Monoclonal Antibodies for COVID-19 Safe, Effective in Transplant Recipients

By Reuters Staff

June 25, 2021

NEW YORK (Reuters Health) - Using monoclonal-antibody therapies for COVID-19 appears safe and effective at preventing severe disease in recipients of solid-organ transplants, according to a new retrospective study.

"Monoclonal antibody treatment has favorable outcomes with minimal adverse effects in solid organ transplant recipients with mild to moderate COVID-19, researchers write in the journal Open Forum Infectious Diseases. "Earlier administration of monoclonal antibody therapy appears to be more efficacious."

Transplant patients are considered at high risk for severe COVID-19, especially if they are on immunosuppressive treatment, and also tend to have a poorer response to vaccination.

Monoclonal-antibody therapy, which prevents the SARS-CoV-2 virus from attaching to cells, "is really important for the transplant population because they are less likely to develop their own immunity," Dr. Raymund Razonable of Mayo Clinic in Rochester, Minnesota, who worked on the study, said in a press release.

To gauge the treatment's efficacy and safety, he and his colleagues analyzed outcomes of 73 solid-organ-transplant patients who had received either bamlanivimab (75%) or casirivimab-imdevimab (25%) for COVID-19 at their center.

Both drugs are authorized for emergency use in the U.S. to treat mild-to-moderate COVID-19 in high-risk patients, but outcomes in transplant patients have not been well characterized.

Patients in the new study received had received kidney (56%), liver (18%), heart (15%), kidney-pancreas (6%), lung (3%), heart-liver (1%) or pancreas (1%) transplants. The median time from onset of COVID-19 symptoms to antibody administration was four days in the 64 non-hospitalized patients and six days in the nine hospitalized patients.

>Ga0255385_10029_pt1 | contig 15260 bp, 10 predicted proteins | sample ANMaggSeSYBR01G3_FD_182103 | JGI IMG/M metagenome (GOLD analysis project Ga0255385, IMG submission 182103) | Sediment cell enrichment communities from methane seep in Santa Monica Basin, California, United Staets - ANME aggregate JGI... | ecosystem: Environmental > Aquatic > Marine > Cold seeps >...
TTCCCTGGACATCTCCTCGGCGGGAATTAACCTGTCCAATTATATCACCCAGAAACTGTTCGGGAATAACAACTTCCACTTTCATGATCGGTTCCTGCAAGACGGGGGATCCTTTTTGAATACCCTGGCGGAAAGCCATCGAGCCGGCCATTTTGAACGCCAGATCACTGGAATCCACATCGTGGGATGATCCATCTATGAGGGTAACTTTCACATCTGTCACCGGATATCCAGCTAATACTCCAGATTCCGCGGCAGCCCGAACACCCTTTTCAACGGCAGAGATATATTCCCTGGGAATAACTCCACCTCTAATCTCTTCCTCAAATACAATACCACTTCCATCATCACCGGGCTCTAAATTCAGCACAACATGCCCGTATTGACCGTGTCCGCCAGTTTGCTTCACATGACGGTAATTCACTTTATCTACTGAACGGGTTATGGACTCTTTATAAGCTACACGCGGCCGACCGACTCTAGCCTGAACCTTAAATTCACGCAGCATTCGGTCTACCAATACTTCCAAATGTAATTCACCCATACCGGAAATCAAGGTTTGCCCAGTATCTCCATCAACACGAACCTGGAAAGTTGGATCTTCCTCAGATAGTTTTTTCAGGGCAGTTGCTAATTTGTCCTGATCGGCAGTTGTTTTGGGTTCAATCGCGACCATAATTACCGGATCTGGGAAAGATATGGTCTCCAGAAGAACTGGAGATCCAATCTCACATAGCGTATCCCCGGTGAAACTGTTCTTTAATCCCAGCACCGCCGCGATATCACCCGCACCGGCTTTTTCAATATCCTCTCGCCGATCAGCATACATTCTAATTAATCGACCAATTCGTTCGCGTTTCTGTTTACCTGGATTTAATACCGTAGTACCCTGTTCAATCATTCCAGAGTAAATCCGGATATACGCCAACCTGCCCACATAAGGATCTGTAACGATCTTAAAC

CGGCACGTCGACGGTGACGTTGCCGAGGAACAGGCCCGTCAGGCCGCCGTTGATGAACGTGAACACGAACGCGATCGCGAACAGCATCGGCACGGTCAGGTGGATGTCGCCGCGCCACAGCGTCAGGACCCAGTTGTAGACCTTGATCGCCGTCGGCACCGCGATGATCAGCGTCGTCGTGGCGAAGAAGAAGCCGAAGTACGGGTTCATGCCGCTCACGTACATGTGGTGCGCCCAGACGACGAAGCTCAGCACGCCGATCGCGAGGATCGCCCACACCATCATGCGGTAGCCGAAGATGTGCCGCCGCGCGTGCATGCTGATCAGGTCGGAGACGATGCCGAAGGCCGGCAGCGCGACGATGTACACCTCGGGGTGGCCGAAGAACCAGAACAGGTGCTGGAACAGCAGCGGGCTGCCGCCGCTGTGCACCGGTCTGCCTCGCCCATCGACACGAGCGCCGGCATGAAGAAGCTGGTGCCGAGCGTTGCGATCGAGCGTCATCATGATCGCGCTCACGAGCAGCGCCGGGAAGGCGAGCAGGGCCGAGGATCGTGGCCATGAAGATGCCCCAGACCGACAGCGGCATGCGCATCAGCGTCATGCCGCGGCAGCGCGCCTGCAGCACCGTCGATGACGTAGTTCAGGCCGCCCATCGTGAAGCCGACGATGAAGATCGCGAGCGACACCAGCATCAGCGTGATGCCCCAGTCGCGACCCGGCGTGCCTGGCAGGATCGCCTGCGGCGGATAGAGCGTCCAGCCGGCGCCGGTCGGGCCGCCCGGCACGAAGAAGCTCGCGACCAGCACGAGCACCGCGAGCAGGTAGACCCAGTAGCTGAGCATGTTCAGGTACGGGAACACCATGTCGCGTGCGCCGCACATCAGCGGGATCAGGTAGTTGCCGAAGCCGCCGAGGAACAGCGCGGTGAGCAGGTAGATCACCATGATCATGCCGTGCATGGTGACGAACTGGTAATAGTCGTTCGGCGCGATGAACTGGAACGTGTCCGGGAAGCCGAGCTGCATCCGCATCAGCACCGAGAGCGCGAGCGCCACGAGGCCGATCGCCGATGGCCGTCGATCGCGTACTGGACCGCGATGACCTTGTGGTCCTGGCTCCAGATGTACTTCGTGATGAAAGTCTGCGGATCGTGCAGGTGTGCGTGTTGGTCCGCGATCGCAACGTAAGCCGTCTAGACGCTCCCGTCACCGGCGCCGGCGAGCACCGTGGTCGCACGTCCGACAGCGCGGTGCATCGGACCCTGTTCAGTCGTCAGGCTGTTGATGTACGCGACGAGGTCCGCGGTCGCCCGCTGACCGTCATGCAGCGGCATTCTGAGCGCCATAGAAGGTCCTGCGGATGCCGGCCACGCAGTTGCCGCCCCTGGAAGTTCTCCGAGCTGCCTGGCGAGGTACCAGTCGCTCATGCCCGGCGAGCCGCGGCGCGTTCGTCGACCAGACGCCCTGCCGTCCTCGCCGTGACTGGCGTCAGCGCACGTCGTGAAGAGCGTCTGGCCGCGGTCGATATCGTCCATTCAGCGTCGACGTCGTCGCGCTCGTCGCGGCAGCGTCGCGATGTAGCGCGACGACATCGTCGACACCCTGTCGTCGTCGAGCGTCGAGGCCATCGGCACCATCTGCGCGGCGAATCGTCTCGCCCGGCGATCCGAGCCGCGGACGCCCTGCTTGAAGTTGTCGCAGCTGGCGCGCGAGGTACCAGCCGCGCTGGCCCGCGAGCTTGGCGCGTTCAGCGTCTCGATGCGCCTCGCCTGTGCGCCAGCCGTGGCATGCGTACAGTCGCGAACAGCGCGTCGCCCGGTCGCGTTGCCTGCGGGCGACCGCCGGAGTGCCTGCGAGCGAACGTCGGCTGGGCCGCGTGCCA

Only 15% of patients visited the emergency department within the first 28 days of monoclonal antibody infusion. Additionally, 12% were hospitalized within 28 days of infusion for a median of four days. One patient required admission to the intensive-care unit for a non-respiratory complication.

None of the patients who received monoclonal-antibody therapy died, required mechanical ventilation, or experienced graft rejection during the study period.

Adverse events possibly associated with the therapy included fever in four patients, vomiting in two, nausea in one, rash in one, rigors in one, and acutely worsened sinus congestion. No reports of anaphylaxis were made in the cohort.

The researchers also found that the longer the delay between symptom onset and start of therapy, the higher likelihood these patients had of being hospitalized (P=0.03).

"Our data show the outcomes for patients are better if they get infused earlier," Dr. Razonable said.

He and his colleagues note that their findings require validation in larger randomized-controlled trials.

The study had no external funding, and none of the authors report conflicts of interest.

SOURCE: Open Forum Infectious Diseases, online June 10, 2021.